The European Commission accused Google on Wednesday of abusing its dominance of the online ad market and recommended the U.S. company sell part of its ad services to ensure fair competition.
The EU executive invited Google to now respond to this preliminary finding, made after a two-year anti-trust probe, before a definitive finding was made.
If the commission maintains its view after that, it could levy a fine of up to 10% of Google’s annual global revenues.
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Google issued an immediate statement with its vice president for global ads, Dan Taylor, saying “we disagree” with the commission’s announcement “and we will respond accordingly”.
He stressed Google was determined to “creating value” for advertisers in a “highly competitive” market and said “the commission’s investigation focuses on a narrow aspect of our advertising business”.
Google is a subsidiary of U.S. tech giant Alphabet, which reported worldwide revenues of $76 billion in the last three months of 2022.
Commission Vice President Margrethe Vestager, who spearheads the EU’s anti-trust activities, said: “We are concerned that Google may have illegally distorted competition in the online advertising industry, also known as adtech.”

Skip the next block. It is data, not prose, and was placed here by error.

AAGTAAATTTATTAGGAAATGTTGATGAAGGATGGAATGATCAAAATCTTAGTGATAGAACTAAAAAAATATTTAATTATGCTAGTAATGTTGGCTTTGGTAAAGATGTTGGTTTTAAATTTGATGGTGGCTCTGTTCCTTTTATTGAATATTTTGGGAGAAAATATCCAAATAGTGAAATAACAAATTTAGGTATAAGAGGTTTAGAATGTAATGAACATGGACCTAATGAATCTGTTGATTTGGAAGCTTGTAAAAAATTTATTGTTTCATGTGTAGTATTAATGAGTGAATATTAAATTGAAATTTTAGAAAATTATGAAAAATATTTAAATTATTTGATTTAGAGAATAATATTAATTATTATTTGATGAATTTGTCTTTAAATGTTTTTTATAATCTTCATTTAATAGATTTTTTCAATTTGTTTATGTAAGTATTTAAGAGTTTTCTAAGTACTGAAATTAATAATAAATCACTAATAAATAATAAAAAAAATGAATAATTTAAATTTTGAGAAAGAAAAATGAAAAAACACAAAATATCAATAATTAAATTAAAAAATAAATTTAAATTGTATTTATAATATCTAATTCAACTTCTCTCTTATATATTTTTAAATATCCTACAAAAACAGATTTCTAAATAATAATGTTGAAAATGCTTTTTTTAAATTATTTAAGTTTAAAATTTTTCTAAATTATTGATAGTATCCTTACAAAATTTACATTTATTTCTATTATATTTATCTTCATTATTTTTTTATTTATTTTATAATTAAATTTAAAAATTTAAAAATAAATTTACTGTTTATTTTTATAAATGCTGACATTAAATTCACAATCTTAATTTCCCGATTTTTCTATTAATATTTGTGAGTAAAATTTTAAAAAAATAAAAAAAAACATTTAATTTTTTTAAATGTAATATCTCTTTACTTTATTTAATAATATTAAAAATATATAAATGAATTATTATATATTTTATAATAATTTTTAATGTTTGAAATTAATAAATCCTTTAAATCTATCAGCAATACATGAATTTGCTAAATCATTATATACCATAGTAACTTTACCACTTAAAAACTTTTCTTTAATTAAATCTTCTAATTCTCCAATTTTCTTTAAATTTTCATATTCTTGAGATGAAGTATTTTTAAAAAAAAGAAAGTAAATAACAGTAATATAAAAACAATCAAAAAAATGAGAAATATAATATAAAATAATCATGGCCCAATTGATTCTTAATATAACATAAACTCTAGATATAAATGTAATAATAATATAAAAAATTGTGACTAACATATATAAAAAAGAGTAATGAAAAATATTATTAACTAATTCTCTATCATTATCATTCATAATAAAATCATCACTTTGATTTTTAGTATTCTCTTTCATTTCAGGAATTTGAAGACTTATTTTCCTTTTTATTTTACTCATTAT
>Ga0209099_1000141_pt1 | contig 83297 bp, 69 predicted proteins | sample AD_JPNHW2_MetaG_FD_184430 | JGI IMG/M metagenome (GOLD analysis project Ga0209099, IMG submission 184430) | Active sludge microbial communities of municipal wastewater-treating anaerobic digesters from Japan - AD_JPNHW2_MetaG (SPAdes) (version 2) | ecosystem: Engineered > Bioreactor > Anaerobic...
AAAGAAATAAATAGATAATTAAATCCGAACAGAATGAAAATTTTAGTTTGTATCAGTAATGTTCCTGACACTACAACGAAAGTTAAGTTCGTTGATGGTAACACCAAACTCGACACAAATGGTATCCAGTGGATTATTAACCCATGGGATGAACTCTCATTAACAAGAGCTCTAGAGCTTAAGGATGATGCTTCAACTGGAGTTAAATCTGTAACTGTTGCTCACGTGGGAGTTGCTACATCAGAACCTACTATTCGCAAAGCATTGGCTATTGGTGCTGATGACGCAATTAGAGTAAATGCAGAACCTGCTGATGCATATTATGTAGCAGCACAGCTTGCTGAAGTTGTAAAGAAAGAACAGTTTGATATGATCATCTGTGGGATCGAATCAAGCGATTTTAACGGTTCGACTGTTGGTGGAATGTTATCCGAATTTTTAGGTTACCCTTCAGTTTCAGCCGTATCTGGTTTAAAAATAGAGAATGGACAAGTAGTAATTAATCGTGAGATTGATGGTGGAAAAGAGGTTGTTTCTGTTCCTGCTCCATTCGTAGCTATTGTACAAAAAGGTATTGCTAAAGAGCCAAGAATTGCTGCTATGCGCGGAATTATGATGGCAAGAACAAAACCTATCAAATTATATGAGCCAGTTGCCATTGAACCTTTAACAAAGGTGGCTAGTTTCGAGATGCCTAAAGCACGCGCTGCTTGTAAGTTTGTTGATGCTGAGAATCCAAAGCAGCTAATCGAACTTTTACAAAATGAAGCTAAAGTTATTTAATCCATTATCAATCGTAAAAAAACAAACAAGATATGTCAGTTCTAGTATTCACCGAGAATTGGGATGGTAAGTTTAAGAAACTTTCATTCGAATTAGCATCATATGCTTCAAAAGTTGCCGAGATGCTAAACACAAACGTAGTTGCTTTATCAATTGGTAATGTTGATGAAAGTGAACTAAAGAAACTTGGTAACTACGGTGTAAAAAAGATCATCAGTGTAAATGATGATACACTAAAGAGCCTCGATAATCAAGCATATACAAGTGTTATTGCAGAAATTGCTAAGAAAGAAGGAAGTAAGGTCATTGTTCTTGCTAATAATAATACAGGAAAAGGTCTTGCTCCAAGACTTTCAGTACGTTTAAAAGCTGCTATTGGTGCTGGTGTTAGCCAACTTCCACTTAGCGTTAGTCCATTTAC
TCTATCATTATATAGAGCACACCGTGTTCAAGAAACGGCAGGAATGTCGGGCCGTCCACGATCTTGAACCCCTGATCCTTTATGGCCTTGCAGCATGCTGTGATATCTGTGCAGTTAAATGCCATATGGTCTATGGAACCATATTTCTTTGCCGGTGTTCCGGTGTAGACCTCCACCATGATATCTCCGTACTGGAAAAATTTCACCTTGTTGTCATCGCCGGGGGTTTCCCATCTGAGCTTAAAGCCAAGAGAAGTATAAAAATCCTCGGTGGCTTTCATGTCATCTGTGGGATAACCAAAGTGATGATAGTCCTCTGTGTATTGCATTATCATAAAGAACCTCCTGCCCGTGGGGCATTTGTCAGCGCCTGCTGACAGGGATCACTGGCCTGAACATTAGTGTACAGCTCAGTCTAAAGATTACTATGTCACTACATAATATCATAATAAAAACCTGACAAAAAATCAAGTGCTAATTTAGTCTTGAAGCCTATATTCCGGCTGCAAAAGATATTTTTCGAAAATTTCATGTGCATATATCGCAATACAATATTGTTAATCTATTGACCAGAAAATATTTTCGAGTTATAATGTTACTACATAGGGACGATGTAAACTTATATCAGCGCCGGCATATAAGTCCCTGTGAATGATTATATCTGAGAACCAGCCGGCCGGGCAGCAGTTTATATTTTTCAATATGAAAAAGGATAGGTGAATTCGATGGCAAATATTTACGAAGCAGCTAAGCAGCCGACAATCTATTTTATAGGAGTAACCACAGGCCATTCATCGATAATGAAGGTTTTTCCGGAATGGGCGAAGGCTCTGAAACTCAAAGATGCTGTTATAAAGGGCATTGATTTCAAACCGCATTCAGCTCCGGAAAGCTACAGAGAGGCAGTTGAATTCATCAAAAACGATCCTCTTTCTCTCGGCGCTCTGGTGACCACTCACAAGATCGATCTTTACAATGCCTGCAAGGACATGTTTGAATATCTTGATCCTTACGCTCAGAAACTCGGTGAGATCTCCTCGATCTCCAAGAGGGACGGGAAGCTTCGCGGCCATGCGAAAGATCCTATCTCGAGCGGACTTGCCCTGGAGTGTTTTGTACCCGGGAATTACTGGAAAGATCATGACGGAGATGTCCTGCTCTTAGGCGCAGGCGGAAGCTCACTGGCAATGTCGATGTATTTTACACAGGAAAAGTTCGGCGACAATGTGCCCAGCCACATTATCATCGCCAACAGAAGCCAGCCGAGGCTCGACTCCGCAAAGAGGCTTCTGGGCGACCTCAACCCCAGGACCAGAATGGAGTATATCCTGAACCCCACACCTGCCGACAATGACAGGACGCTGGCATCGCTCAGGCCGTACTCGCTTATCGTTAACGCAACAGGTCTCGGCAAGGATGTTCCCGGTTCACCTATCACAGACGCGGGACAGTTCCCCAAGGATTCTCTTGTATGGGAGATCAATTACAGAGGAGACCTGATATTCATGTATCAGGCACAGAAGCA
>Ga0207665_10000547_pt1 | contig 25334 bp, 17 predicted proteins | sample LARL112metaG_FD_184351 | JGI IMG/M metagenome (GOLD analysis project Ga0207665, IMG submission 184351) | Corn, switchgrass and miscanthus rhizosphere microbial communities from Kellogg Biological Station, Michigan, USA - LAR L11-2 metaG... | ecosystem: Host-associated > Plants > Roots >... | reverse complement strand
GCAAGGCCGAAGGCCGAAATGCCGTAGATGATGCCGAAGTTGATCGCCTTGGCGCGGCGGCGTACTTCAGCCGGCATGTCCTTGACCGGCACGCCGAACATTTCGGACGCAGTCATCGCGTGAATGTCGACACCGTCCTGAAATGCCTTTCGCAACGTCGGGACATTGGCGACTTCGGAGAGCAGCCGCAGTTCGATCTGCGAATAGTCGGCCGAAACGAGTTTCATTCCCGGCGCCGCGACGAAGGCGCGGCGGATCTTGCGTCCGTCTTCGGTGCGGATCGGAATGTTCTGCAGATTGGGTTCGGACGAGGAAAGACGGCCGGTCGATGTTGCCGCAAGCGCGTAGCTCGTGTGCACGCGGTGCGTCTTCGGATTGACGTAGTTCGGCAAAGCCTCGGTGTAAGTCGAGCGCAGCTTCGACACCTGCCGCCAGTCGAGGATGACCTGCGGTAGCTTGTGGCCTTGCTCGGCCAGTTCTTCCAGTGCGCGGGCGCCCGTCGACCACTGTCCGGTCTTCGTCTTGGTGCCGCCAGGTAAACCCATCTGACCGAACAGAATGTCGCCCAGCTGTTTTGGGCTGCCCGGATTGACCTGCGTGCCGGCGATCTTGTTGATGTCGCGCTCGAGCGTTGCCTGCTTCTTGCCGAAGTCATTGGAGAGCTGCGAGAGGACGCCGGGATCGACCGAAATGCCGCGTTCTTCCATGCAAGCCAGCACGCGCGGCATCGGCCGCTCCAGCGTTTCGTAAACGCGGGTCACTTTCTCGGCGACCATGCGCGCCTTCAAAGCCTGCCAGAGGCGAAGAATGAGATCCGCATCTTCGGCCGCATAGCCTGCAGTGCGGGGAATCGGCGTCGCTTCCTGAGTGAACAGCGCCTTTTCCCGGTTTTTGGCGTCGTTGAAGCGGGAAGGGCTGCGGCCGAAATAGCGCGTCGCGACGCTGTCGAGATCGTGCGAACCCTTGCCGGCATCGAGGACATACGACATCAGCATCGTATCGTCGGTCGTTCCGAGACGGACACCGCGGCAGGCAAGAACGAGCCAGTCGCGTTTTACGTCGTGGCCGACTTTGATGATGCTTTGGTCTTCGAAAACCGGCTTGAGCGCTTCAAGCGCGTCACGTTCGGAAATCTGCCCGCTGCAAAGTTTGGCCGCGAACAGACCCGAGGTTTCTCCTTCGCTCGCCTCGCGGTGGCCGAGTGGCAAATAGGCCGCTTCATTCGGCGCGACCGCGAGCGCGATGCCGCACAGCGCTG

She said the commission had not yet made a final conclusion in the case, and was awaiting Google’s response.
“It is quite rare that we ask for a divestiture, and we have not asked for it yet,” Ms. Vestager said.
‘Dominant’ in ad market
The commission’s preliminary view, though, was that divestiture was the only appropriate remedy, given that Google is “dominant in the buy-side, dominant in the sell-side” of the online ad market.
Specifically, the commission noted that Google not only provides digital tools to place online ads in the form of webpage banners, video, audio, images and text, but also acts as an intermediary for advertisers and publishers to get ads on computer and mobile screens.
For that, it has an ad exchange to match buyers and sellers, called AdX, as well as an ad server called DoubleClick, and tools to buy ads called Google Ads and DV 360.
In a statement, the European Commission said it “preliminarily finds that, since at least 2014, Google abused its dominant positions” by favouring AdX in ad buys via DoubleClick, Google Ads and DV 360.
That, it said, may have been “intentional conducts aimed at giving AdX a competitive advantage” that sidelined rival ad exchanges and allowed Google to charge higher fees in its adtech supply chain.
The commission’s preliminary finding announced on Wednesday tracks closely with an anti-trust suit lodged against Google by the U.S. Government in January.